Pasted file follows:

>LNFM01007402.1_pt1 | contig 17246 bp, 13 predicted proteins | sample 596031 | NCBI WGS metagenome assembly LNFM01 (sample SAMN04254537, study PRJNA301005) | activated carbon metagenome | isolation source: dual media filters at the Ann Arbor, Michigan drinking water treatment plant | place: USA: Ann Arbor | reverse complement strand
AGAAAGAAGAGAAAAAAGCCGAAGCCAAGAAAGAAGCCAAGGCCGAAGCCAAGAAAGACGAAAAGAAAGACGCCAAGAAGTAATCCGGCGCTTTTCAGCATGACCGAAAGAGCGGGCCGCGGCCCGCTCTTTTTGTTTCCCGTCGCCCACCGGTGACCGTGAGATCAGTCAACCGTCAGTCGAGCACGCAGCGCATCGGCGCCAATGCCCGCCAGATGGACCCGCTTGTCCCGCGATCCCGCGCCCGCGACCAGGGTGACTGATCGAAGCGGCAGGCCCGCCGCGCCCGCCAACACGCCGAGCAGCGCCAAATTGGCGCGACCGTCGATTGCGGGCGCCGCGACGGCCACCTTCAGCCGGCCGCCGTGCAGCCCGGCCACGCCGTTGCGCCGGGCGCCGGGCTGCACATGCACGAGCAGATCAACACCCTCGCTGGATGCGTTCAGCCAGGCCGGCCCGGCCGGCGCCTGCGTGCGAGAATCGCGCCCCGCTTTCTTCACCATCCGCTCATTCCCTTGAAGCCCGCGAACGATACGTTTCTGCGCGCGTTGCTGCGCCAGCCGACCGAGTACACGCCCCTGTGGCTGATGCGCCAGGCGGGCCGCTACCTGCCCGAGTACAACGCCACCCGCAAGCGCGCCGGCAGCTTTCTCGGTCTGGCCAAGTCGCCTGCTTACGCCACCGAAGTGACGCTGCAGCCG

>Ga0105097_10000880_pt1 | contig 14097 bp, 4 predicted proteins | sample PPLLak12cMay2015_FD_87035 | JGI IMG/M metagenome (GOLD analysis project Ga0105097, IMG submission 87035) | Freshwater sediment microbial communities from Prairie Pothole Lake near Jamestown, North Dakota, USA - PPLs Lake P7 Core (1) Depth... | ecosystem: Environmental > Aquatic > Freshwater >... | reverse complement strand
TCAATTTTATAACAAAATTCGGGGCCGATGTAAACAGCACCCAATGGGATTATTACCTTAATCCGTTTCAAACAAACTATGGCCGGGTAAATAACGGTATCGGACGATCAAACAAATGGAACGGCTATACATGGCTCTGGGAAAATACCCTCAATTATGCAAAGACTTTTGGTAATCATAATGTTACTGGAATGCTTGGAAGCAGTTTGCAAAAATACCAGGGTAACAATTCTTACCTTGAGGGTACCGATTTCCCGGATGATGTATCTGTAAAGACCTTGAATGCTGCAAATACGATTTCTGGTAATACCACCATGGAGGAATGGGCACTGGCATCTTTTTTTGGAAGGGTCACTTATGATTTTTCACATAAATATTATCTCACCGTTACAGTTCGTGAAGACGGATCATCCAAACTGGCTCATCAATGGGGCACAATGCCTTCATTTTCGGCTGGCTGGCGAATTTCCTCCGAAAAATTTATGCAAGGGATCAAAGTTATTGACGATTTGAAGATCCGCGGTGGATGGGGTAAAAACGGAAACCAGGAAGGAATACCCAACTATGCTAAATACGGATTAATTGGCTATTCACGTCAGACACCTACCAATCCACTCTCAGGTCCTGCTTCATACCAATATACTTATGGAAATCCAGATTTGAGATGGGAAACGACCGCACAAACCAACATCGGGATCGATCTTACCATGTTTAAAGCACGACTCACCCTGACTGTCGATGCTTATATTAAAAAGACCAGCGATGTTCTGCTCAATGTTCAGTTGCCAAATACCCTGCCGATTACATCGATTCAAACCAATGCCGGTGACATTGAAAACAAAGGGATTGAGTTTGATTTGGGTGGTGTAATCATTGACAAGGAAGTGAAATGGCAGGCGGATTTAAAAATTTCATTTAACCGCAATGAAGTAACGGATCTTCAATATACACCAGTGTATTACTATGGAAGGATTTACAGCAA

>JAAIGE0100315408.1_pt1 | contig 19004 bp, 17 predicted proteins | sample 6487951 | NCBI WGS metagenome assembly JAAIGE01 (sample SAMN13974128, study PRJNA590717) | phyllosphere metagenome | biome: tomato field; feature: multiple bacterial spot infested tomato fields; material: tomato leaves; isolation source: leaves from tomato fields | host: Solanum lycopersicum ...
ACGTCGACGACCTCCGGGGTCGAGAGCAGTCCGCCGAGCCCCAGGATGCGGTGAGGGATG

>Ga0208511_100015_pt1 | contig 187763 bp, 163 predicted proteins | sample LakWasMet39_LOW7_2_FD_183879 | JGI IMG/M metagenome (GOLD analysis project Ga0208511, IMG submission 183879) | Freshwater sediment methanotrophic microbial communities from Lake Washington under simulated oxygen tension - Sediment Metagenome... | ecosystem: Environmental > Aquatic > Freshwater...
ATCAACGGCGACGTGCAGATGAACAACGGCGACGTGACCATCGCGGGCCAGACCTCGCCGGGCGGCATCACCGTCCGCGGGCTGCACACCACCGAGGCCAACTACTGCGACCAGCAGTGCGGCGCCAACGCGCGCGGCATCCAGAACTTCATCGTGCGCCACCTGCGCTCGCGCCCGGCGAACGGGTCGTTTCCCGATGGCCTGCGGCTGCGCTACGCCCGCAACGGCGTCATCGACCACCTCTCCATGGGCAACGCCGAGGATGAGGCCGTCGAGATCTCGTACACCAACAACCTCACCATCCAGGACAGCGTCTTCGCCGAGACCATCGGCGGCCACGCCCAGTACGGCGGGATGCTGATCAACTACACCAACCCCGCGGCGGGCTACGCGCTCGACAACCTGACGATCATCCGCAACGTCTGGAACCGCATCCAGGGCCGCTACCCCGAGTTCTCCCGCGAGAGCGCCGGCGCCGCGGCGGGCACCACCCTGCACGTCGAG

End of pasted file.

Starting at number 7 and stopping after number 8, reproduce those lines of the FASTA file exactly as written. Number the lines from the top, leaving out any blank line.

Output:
>Ga0208511_100015_pt1 | contig 187763 bp, 163 predicted proteins | sample LakWasMet39_LOW7_2_FD_183879 | JGI IMG/M metagenome (GOLD analysis project Ga0208511, IMG submission 183879) | Freshwater sediment methanotrophic microbial communities from Lake Washington under simulated oxygen tension - Sediment Metagenome... | ecosystem: Environmental > Aquatic > Freshwater...
ATCAACGGCGACGTGCAGATGAACAACGGCGACGTGACCATCGCGGGCCAGACCTCGCCGGGCGGCATCACCGTCCGCGGGCTGCACACCACCGAGGCCAACTACTGCGACCAGCAGTGCGGCGCCAACGCGCGCGGCATCCAGAACTTCATCGTGCGCCACCTGCGCTCGCGCCCGGCGAACGGGTCGTTTCCCGATGGCCTGCGGCTGCGCTACGCCCGCAACGGCGTCATCGACCACCTCTCCATGGGCAACGCCGAGGATGAGGCCGTCGAGATCTCGTACACCAACAACCTCACCATCCAGGACAGCGTCTTCGCCGAGACCATCGGCGGCCACGCCCAGTACGGCGGGATGCTGATCAACTACACCAACCCCGCGGCGGGCTACGCGCTCGACAACCTGACGATCATCCGCAACGTCTGGAACCGCATCCAGGGCCGCTACCCCGAGTTCTCCCGCGAGAGCGCCGGCGCCGCGGCGGGCACCACCCTGCACGTCGAG